To become a master of orchestration for live performance and a master of samplestration for virtual MIDI mock-ups, one must first master fully the fundamentals of instrumentation. This is both the starting point of learning orchestration and the heart of it.

Instrumentation is not an art. Rather it’s the pro-active move to learn the mechanics of each instrument (articulations, dynamic capabilities and how they are performed), the tone colors across the range of each instrument, and, how those articulations sound within each of the instrument’s tone colors.

The goal of this pro-active move is to firmly plant these sounds in our musical imagination so that musical intuition can draw upon them at any time.

Such study is not for faint of heart because it takes years to develop.

But how is instrumentation learned?

The process often starts with a book that provides the range of each instrument, it’s articulations or bowings, and a selection of examples from The Literature. Sometimes the example is a single line, while with other authors, it’s a full page score in which you see/hear the instrumental line within the context of the score. Such an approach offers a double bonus – the learning of a compositional technique or two for that example. This functions as a prelude to doing full score analysis later.

The next step of the process comes through focused listening. This means buying recordings of each instrument used in a solo composition and listening as one drives to and from work, or eating lunch, or at home seated comfortably in a chair just listening.

It also means attending live concerts where you can also talk to musicians and ask questions.

Then there’s subscribing to the Berlin Philharmonic’s Digital Concert Hall or the Naxos Music Library.

Those who are in love with the craft often learn to play each instrument at a basic level which assures them that what’s been written can be performed.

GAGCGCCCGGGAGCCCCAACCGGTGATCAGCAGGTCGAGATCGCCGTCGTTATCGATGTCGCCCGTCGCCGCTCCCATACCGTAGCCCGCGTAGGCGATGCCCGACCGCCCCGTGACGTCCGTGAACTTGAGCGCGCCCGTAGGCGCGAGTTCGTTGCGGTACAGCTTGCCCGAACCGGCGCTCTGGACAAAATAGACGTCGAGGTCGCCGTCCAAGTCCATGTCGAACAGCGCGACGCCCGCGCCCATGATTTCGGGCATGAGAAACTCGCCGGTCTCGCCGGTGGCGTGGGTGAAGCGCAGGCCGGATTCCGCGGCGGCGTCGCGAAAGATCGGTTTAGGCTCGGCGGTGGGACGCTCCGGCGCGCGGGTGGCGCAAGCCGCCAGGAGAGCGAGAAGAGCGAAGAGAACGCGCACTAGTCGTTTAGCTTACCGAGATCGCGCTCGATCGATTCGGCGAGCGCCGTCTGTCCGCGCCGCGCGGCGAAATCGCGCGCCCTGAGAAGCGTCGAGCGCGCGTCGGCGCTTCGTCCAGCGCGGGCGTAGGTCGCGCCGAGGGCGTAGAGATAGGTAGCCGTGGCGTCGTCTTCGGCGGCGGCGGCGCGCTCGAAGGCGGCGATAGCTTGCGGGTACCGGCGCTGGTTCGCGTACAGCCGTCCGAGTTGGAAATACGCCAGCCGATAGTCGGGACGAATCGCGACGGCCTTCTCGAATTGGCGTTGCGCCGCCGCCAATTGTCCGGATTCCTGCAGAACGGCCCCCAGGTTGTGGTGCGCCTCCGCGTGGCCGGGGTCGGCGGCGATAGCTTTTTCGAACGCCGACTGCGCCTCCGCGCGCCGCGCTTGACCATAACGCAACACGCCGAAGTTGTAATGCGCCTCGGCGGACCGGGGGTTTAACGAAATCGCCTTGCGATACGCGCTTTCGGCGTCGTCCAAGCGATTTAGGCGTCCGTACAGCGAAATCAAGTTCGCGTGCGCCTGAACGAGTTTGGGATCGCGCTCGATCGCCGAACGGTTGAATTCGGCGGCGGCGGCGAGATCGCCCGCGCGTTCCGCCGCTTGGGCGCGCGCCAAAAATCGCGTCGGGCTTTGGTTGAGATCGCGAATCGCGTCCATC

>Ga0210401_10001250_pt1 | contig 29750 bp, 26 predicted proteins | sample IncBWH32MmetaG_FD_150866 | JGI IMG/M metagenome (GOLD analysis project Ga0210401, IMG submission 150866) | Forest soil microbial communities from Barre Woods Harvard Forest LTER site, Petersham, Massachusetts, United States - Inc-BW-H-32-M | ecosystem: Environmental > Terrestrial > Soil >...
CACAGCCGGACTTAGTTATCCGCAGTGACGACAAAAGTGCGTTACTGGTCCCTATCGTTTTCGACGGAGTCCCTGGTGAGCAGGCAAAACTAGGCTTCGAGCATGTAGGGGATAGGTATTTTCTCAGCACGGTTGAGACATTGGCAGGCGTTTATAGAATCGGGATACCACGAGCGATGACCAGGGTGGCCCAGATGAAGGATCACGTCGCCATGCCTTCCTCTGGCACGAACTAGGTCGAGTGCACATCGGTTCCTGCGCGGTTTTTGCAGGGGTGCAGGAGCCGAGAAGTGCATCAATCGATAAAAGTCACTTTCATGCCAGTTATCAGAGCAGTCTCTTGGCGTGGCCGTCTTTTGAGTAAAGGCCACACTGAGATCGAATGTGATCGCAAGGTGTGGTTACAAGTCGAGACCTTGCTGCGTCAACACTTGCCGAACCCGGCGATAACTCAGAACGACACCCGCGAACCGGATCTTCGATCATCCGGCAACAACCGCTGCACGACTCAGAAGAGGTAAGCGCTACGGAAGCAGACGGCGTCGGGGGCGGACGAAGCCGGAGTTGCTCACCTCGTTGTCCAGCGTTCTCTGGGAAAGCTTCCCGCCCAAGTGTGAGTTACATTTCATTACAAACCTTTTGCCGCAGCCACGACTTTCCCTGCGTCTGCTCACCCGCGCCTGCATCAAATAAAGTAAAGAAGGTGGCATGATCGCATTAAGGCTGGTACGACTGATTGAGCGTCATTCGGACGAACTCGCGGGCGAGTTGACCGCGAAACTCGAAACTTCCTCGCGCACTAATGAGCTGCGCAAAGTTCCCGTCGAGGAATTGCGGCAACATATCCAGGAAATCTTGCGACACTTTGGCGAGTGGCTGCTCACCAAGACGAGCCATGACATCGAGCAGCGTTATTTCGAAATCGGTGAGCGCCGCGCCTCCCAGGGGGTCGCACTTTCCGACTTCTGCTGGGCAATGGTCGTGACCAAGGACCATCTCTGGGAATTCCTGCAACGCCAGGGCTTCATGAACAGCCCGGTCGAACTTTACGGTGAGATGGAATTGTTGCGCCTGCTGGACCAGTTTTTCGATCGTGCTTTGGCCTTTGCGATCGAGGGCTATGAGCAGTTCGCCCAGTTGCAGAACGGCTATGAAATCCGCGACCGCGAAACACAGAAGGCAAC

There’s collecting manuals on how to play each instrument.

And finally, going through a score and singing each part to affix the sound in your musical imagination.

This, then, is instrumentation and how it’s been learned over the centuries.

When applied to sample libraries (which by comparison we’ve only had for a few decades), within a few minutes of playing any set of samples, you know what the samples will do and what they won’t do. You also understand the value of your purchase, or, of what you’re about to purchase.

If there is a law, it’s that one cannot learn instrumentation effectively from samples. Samples are digital musical pictures frozen in time which are assembled to create a musical statement. It’s your skill with a sequencer that determines how effective the sampled performance really is that you created.

Orchestration, then, is the application of instrumentation within the compositional process. For others, it’s an action that takes place after a work has been composed. But either way, it’s an inseparable part of the composition process.

The learning of orchestration is mentored by a written book. But as with instrumentation, orchestration is learned by the same focused listening as with instrumentation: live concerts, CDs, the Digital Concert Hall, the Naxos Music Library, and, what few wish to do, score study.

After that, like the rest of us, you learn as you write.

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